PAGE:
• Portfolio marketing deserves to have a seat at the strategic table alongside other executives
  • Results of a recent SiriusDecisions survey show that organizations that give portfolio marketing a strategic role to lead go-to-market strategy outperform their peers significantly
  • Portfolio marketers should own the alignment of product, sales and marketing for go-to-market efforts

Portfolio marketing leaders (and their teams) need to have a strategic seat at the table to do their jobs effectively, but they’re not always invited to that table! We repeatedly hear the following comments from many of our clients:

  • “It’s difficult for us to show portfolio marketing’s value because we are considered so ‘upstream’ from the activities that get measured.”
  • “We aren’t invited to participate in the go-to-market strategy discussions.”
  • “Our sales leader defines our target market segments.”
  • “Our product leader owns our launch process, not us.”

Do any of these comments sound familiar to you?

Portfolio marketing leaders need to work alongside the leaders of sales, product and the wider marketing organization to align efforts. It’s time for change–  and we are here to help portfolio marketing get their seat at the strategic table!

SiriusDecisions conducted a survey exclusive to portfolio marketers to analyze what successful organizations are doing – and we unveiled the in-depth survey results at the 2019 SiriusDecisions Summit.

Here are some of the results, which show organizations that give portfolio marketing a strategic role to leads the go-to-market efforts outperform their peers significantly. We defined “high-performing organizations” as those where 90 percent or more of their offerings were meeting revenue targets. Survey highlights include:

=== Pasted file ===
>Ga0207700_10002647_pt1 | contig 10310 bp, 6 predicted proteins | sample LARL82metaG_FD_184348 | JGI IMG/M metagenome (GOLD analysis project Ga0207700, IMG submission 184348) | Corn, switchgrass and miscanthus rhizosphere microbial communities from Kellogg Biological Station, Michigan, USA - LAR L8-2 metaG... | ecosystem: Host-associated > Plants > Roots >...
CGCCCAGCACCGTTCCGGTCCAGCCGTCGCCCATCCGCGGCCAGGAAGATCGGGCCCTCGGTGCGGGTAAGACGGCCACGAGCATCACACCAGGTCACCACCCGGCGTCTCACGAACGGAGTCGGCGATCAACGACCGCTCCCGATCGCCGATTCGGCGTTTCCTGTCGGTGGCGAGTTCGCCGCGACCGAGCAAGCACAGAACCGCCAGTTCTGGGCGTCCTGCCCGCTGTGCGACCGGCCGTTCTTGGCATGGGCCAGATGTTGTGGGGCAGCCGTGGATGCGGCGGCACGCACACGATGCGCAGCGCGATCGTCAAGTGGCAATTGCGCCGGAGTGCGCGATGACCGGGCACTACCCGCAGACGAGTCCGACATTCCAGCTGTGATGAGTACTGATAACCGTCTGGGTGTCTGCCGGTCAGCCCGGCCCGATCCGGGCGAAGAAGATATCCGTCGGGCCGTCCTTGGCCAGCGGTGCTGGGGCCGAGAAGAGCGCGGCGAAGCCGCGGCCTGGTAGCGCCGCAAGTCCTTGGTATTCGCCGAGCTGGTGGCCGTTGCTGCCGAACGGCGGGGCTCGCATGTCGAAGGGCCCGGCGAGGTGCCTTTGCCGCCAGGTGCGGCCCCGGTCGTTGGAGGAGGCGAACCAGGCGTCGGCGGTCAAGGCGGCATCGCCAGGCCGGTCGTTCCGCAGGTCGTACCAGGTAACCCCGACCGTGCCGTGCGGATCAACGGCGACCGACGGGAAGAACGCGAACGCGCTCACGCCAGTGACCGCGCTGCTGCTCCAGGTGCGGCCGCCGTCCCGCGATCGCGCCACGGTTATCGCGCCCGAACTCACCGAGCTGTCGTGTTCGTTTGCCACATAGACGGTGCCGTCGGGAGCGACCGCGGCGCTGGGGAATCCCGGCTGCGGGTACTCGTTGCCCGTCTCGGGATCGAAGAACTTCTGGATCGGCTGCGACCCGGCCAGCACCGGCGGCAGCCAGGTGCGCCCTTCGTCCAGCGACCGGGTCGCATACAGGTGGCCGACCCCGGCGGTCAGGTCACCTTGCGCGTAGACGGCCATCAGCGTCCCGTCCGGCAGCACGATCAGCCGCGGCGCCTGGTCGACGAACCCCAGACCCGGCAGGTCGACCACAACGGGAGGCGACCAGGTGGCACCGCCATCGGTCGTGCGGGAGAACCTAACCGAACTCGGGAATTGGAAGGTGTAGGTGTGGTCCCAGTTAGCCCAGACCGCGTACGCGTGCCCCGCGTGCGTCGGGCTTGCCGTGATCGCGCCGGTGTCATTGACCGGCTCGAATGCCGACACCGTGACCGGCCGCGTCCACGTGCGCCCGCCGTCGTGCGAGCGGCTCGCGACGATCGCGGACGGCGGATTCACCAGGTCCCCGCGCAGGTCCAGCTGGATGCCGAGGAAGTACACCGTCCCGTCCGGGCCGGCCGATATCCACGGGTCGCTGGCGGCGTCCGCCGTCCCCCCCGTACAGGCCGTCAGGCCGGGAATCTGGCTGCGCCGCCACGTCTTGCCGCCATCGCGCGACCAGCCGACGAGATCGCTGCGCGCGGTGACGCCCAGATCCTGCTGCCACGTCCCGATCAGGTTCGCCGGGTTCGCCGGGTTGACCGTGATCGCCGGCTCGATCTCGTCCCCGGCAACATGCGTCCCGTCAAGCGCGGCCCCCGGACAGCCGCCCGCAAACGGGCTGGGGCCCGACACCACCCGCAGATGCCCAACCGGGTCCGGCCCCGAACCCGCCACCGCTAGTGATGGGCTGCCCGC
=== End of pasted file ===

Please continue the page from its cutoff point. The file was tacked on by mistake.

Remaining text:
1. Portfolio marketing drives the creation of defined target market segments. Eighty-six percent of high performers indicate the majority of offerings (76-100 percent) have well-defined target market segments. In comparison, only 14 percent of low-performing organizations have defined target market segments.
  2. Portfolio marketers are responsible for market opportunity identification. Fifty-four percent of high performing organizations make portfolio marketing responsible for identifying market opportunities – compared with just 21 percent for the low performers.
  3. As the experts on buyers, portfolio marketing owns the creation of buyer personas. Almost two-thirds of high performing organizations (64 percent) indicate the majority of offerings (76-100 percent) have defined target buyer personas. Only 21 percent of low performers have defined buyer personas.
  4. Portfolio marketing owns the messaging that informs go-to-market activities. Ninety-three percent of high-performing organizations have portfolio marketing own messaging development and consistently leverage the messaging developed by portfolio marketers.
  5. High-performing organizations are two times more likely to have a well-defined process for launching new offerings. Best-in-class organizations have defined activities and deliverables across product, marketing and sales with decision gates to achieve alignment and faster time to market. More than half of high performers have portfolio marketing lead the go-to-market launch process.

These survey results support the idea that portfolio marketing needs to be a strategic function. Portfolio marketers need to own the alignment of product, sales and marketing to build out an aligned go-to-market strategy and achieve successful results. Do this and you’ll be in the category of our high performers, where more than 90 percent of offerings meet revenue targets. Keep doing the “same old, same old,” and you’ll find yourself hanging out with the low performers. The bottom line is that high-performing portfolio marketers don’t distract themselves with tactics and activities that aren’t core to portfolio marketing.